Blue Plaques

THACKERAY, William Makepeace (1811-1863) (Young Street)

Plaque erected in 1905 by London County Council at 16 Young Street, Kensington, London, W8 5EH, Royal Borough of Kensington and Chelsea

All images © English Heritage




Journalism and Publishing, Literature


W.M. THACKERAY 1811-1863 Novelist Lived Here



The novelist William Makepeace Thackeray lived at 16 Young Street in Kensington from 1846 until 1854, and during this time published his most famous work, Vanity Fair.

An illustration of WM Thackeray. He wears a suit, spectacles and has grey hair and sideburns
Thackeray in about 1850, when he was living at 16 Young Street © Culture Club/Getty Images


It was at 16 Young Street – then numbered 13 – that the author resumed family life after his wife Isabella became mentally ill. She was confined in a private asylum from 1842 and died in 1893.

His two surviving daughters, Anne (1837–1914) and Minny (1840–75), who had lived for a while with their grandmother in Paris, were brought by Thackeray in autumn 1846 to live with him in Young Street, his home since the previous August. Three servants and a small black cat completed the household.

An illustration showing Thackeray's former home on Young Street, Kensington, with an inset portrait of the author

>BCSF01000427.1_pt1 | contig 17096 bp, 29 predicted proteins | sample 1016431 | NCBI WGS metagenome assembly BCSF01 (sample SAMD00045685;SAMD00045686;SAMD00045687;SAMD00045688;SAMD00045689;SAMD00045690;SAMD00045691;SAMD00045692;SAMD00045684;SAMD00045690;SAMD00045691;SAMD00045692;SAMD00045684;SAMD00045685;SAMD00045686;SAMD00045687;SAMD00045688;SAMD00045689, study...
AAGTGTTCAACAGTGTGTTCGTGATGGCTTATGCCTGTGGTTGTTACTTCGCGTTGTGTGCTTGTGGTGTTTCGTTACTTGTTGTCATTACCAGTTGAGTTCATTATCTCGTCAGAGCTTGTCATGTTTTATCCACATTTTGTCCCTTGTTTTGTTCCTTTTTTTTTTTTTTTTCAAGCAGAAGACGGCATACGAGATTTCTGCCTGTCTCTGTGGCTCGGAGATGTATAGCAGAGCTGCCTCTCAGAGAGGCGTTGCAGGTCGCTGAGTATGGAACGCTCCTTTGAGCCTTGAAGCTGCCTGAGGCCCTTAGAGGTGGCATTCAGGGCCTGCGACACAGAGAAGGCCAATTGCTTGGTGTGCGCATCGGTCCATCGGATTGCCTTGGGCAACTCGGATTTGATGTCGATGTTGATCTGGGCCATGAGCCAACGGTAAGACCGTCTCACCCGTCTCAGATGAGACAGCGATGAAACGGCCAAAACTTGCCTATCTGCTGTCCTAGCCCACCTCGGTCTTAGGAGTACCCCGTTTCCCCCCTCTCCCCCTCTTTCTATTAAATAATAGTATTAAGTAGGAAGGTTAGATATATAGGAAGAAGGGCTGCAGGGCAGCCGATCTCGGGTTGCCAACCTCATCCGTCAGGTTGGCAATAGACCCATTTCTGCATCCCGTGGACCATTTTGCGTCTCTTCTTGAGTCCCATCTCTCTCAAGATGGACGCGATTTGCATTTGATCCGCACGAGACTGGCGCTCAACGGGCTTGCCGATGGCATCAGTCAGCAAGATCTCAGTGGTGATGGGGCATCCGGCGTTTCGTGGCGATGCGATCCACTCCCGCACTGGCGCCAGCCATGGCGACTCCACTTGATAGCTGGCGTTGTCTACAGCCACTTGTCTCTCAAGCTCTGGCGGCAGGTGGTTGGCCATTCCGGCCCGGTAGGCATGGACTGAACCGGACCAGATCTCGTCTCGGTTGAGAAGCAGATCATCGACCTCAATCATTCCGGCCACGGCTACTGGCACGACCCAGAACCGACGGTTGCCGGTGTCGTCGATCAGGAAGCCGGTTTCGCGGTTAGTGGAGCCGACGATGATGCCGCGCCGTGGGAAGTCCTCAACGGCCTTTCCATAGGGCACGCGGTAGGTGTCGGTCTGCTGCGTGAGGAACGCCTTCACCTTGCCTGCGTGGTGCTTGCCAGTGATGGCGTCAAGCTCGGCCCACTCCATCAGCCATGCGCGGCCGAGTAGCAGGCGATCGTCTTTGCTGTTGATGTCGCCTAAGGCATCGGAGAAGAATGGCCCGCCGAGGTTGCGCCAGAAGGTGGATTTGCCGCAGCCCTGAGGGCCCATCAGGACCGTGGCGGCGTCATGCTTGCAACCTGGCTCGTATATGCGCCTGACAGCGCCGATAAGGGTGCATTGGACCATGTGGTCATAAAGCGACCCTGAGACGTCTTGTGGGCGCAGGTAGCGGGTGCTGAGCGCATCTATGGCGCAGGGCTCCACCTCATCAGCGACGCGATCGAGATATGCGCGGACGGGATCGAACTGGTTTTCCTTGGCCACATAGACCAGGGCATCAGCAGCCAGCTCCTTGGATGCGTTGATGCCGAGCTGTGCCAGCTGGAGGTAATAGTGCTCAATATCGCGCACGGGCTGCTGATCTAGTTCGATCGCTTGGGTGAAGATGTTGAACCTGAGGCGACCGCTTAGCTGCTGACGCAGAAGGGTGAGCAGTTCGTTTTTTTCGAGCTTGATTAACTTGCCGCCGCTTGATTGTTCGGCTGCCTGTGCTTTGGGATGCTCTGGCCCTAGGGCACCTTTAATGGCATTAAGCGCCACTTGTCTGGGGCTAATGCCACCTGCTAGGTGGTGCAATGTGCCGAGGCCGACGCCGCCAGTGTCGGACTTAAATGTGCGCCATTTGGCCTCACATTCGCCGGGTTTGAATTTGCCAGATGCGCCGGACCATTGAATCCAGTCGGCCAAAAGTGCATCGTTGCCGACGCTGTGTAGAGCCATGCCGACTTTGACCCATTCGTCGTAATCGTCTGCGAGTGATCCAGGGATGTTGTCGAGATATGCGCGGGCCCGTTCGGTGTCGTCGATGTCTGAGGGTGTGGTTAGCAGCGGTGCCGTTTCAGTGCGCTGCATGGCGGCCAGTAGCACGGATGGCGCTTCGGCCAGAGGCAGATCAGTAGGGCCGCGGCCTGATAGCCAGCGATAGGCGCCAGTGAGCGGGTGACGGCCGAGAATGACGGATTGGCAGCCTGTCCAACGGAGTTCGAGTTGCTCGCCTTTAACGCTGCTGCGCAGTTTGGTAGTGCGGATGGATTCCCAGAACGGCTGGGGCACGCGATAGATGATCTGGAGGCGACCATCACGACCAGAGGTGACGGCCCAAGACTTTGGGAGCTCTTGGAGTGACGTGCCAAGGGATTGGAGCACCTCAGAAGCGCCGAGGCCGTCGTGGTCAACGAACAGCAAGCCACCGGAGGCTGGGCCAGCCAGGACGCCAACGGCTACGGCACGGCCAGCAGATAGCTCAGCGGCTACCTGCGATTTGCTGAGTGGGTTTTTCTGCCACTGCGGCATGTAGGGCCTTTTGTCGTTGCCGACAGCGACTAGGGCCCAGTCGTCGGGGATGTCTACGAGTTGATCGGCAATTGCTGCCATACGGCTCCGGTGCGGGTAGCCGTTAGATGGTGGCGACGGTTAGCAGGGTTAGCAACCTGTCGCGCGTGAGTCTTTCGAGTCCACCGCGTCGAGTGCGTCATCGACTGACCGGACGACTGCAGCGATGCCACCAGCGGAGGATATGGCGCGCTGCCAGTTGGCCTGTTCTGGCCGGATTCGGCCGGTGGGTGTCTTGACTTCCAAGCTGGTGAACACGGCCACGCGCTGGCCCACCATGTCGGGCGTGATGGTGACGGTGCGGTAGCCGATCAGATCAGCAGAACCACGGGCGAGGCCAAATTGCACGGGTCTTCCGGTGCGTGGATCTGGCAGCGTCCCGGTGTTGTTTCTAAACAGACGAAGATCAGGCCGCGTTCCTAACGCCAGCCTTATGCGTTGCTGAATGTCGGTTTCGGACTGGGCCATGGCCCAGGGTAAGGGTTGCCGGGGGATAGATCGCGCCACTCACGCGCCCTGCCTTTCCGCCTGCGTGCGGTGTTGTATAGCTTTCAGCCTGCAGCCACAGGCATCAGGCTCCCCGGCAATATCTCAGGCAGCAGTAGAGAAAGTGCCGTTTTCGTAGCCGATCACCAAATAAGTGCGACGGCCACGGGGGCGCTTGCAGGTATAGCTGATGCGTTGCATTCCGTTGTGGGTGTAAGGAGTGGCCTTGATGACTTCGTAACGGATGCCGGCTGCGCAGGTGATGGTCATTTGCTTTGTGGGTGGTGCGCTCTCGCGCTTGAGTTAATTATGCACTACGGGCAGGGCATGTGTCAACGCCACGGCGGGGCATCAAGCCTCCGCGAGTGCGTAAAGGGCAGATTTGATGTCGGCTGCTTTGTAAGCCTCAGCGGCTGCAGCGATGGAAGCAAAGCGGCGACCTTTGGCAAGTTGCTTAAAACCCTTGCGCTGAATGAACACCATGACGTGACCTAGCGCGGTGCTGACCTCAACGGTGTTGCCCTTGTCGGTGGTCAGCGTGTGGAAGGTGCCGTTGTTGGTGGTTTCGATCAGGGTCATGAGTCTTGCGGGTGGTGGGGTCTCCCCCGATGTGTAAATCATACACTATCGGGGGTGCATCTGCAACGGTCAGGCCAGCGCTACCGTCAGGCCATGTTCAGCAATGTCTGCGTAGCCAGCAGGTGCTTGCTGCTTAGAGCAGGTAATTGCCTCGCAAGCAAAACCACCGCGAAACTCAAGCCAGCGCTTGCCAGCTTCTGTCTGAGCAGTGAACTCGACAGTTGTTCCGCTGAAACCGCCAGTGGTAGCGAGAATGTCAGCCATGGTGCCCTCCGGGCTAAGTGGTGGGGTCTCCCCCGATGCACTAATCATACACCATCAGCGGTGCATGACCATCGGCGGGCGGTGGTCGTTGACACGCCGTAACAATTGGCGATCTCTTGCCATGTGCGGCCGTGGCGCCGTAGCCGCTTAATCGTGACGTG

A painting of Thackeray’s home in Young Street, produced for the ‘Homes of Literary Men’ series published by Raphael Tuck and Sons © Culture Club/Getty Images


Thackeray credited the happy reunion with inspiring him to complete the novel that made (and perpetuated) his name: Vanity Fair, published serially between January 1847 and July 1848. The novel had – remarkably – been turned down by five publishers.

Thackeray also wrote The History of Pendennis (1848–50) and The History of Henry Esmond (1852) at Young Street – the latter he dictated in the first-floor bedroom ‘while whiffing his cigar’.

The house, a yellow-brick detached building which dates from a semi-rural Kensington of 1815, cost Thackeray £65 a year in rent. Its projecting segmental bays reminded him of a feudal castle: ‘I’ll have a flagstaff put over the coping of the wall, and I’ll hoist a standard up when I’m at home!’, he quipped.

He left the address in 1854 for Onslow Square, where is he also commemorated with a plaque. A third plaque to the author can be found the other side of Kensington High Street at 2 Palace Green. Thackeray is unusual in being awarded three separate plaques and it is now the policy to only award one per person.

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